• As God's ministers behold the awful results of long-continued sin, their hearts are touched with the world's woe, and they are endeavoring to labor as the Master Workman and His disciples labored. Connected with the divine Healer, they are going forth in the power of His might to teach and to heal. They realize that the gospel is the only antidote for sin, and that as Christ's witnesses they are to bear testimony to its power. As they point the afflicted ones to the Lamb of God, who taketh away the sin of the world, His transforming grace and miracle-working power are causing many to accept the message of truth that is borne. His healing power, united with the gospel message, is bringing success in emergencies. The Holy Spirit is working upon hearts, and the salvation of God is being revealed.(CT 468)
  • John had been deeply moved as he saw Jesus bowed as a suppliant, pleading with tears for the approval of the Father. As the glory of God encircled Him, and the voice from heaven was heard, John recognized the token which God had promised. He knew that it was the world's Redeemer whom he had baptized. The Holy Spirit rested upon him, and with outstretched hand pointing to Jesus, he cried, “Behold the Lamb of God, which taketh away the sin of the world.” (DA 112)
  • How, then, are we to be saved? “As Moses lifted up the serpent in the wilderness” (John 3:14), so the Son of man has been lifted up, and everyone who has been deceived and bitten by the serpent may look and live. “Behold the Lamb of God, which taketh away the sin of the world.” (John 1:29). The light shining from the cross reveals the love of God. His love is drawing us to Himself. If we do not resist this drawing, we shall be led to the foot of the cross in repentance for the sins that have crucified the Saviour. Then the Spirit of God through faith produces a new life in the soul. The thoughts and desires are brought into obedience to the will of Christ. The heart, the mind, are created anew in the image of Him who works in us to subdue all things to Himself. Then the law of God is written in the mind and heart, and we can say with Christ, “I delight to do Thy will, O my God.” (Psalm 40:8). (DA 175-176)
  • Those who are true to their calling as messengers for God will not seek honor for themselves. Love for self will be swallowed up in love for Christ. No rivalry will mar the precious cause of the gospel. They will recognize that it is their work to proclaim, as did John the Baptist, “Behold the Lamb of God, which taketh away the sin of the world.” (John 1:29). They will lift up Jesus, and with Him humanity will be lifted up. (DA 179-180)
  • Repairing to the temple where He was teaching, they proceeded to question Him: “By what authority doest Thou these things? and who gave Thee this authority?” (Matthew 21:23). They expected Him to claim that His authority was from God. Such an assertion they intended to deny. But Jesus met them with a question apparently pertaining to another subject, and He made His reply to them conditional on their answering this question. “The baptism of John,” He said, “whence was it? from heaven, or of men?” (Matthew 21:25).
    • The priests saw that they were in a dilemma from which no sophistry could extricate them. If they said that John's baptism was from heaven, their inconsistency would be made apparent. Christ would say, Why have ye not then believed on him? John had testified of Christ, “Behold the Lamb of God, which taketh away the sin of the world.” (John 1:29). If the priests believed John's testimony, how could they deny the Messiahship of Christ? If they declared their real belief, that John's ministry was of men, they would bring upon themselves a storm of indignation; for the people believed John to be a prophet. (DA 593-594)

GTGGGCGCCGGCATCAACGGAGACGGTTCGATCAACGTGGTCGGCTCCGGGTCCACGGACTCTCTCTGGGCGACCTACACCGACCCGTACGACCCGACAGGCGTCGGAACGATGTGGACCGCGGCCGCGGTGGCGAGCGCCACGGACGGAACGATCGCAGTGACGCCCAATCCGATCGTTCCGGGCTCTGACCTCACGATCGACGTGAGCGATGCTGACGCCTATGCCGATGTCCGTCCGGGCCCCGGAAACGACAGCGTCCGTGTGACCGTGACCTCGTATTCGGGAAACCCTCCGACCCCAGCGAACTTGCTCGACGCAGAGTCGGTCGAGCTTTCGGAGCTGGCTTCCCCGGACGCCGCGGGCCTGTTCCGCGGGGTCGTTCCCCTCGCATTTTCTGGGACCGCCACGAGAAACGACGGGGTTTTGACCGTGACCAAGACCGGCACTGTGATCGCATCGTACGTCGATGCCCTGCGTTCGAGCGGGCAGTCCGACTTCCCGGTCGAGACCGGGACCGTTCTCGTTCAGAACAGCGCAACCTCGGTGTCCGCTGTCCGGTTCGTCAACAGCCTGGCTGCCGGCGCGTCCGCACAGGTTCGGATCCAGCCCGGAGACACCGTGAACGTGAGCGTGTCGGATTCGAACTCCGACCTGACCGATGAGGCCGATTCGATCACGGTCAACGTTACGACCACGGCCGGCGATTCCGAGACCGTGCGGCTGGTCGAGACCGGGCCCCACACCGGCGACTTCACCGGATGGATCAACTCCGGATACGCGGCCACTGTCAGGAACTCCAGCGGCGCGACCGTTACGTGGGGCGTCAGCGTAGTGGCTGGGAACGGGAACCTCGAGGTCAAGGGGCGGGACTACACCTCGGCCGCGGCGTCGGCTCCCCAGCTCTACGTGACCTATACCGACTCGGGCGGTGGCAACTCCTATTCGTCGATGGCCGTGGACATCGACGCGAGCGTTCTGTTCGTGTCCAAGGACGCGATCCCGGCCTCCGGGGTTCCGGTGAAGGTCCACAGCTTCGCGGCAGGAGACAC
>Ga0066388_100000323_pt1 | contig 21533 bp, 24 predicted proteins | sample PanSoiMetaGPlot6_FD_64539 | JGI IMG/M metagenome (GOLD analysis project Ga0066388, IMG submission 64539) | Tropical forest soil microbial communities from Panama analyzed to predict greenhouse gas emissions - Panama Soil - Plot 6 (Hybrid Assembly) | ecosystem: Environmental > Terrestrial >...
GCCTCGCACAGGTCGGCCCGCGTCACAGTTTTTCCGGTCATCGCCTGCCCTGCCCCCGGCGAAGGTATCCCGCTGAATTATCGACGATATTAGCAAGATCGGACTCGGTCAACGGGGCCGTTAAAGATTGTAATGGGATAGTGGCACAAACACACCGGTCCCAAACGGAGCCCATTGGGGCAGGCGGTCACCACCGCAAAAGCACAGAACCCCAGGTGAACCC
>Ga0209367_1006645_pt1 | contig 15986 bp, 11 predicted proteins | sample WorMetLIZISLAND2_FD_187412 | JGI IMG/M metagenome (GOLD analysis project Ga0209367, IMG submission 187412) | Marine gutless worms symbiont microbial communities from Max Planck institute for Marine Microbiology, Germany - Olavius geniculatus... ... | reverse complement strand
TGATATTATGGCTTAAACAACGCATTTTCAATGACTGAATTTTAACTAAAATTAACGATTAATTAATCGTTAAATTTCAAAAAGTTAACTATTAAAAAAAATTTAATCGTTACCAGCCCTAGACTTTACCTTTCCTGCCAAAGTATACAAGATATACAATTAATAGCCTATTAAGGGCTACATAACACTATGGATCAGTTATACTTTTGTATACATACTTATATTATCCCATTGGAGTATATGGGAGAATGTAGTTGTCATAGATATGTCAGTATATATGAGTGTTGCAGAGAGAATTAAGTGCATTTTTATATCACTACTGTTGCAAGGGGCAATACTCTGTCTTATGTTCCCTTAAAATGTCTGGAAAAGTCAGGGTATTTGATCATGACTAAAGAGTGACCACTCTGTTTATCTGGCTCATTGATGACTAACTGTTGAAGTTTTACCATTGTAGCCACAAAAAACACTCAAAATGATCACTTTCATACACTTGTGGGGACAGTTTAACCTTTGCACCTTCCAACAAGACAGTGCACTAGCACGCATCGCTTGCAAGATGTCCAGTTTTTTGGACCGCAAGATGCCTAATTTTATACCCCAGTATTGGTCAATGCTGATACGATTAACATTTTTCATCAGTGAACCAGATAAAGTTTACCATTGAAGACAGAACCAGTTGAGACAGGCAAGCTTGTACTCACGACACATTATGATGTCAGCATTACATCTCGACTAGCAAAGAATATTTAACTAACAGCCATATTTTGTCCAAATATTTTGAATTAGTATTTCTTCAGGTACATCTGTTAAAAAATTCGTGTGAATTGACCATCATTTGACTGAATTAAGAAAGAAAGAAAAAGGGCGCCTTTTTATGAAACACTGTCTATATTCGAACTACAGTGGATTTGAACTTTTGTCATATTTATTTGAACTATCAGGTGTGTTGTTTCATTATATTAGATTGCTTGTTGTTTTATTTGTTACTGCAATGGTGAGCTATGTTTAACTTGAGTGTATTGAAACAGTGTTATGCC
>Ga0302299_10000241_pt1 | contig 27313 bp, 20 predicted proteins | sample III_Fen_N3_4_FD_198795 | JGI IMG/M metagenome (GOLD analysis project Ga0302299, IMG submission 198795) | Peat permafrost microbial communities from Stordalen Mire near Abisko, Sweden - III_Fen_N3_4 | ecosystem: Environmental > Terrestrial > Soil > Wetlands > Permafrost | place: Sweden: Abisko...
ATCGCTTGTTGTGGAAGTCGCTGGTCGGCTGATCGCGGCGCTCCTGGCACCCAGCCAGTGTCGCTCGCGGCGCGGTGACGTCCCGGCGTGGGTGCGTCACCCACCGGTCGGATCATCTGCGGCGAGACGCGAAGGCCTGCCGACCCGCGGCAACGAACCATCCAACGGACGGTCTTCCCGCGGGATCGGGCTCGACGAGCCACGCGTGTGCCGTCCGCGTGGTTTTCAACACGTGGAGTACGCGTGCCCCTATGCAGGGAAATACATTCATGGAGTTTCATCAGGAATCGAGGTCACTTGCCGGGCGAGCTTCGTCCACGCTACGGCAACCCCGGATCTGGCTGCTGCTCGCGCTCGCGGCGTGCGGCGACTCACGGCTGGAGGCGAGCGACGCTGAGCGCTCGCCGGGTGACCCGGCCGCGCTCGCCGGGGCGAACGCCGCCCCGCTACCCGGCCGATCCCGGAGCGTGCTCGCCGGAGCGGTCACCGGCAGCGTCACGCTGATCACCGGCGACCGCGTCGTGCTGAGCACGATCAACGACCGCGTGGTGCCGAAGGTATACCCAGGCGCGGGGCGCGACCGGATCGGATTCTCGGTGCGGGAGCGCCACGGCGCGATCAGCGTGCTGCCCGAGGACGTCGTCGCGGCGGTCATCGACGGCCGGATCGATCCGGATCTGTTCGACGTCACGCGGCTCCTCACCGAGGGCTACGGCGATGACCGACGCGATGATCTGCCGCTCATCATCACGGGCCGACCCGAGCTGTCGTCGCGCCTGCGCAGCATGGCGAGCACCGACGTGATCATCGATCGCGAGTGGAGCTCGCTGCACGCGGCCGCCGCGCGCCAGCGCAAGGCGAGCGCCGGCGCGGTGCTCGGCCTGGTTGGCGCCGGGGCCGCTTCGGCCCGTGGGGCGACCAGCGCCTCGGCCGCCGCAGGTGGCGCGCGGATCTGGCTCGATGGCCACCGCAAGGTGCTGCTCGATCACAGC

• The hour of Christ's glorification had come. He was standing in the shadow of the cross, and the inquiry of the Greeks showed Him that the sacrifice He was about to make would bring many sons and daughters to God. He knew that the Greeks would soon see Him in a position they did not then dream of. They would see Him placed beside Barabbas, a robber and murderer, who would be chosen for release before the Son of God. They would hear the people, inspired by the priests and rulers, making their choice. And to the question, “What shall I do then with Jesus which is called Christ?” the answer would be given, “Let Him be crucified.” Matthew 27:22. By making this propitiation for the sins of men, Christ knew that His kingdom would be perfected, and would extend throughout the world. He would work as the Restorer, and His Spirit would prevail. For a moment He looked into futurity, and heard the voices proclaiming in all parts of the earth, “Behold the Lamb of God, which taketh away the sin of the world.” (John 1:29). In these strangers He saw the pledge of a great harvest, when the partition wall between Jew and Gentile should be broken down, and all nations, tongues, and peoples should hear the message of salvation. The anticipation of this, the consummation of His hopes, is expressed in the words, “The hour is come, that the Son of man should be glorified” (John 12:23). But the way in which this glorification must take place was never absent from Christ's mind. The gathering in of the Gentiles was to follow His approaching death. Only by His death could the world be saved. Like a grain of wheat, the Son of man must be cast into the ground and die, and be buried out of sight; but He was to live again. (DA 622-623)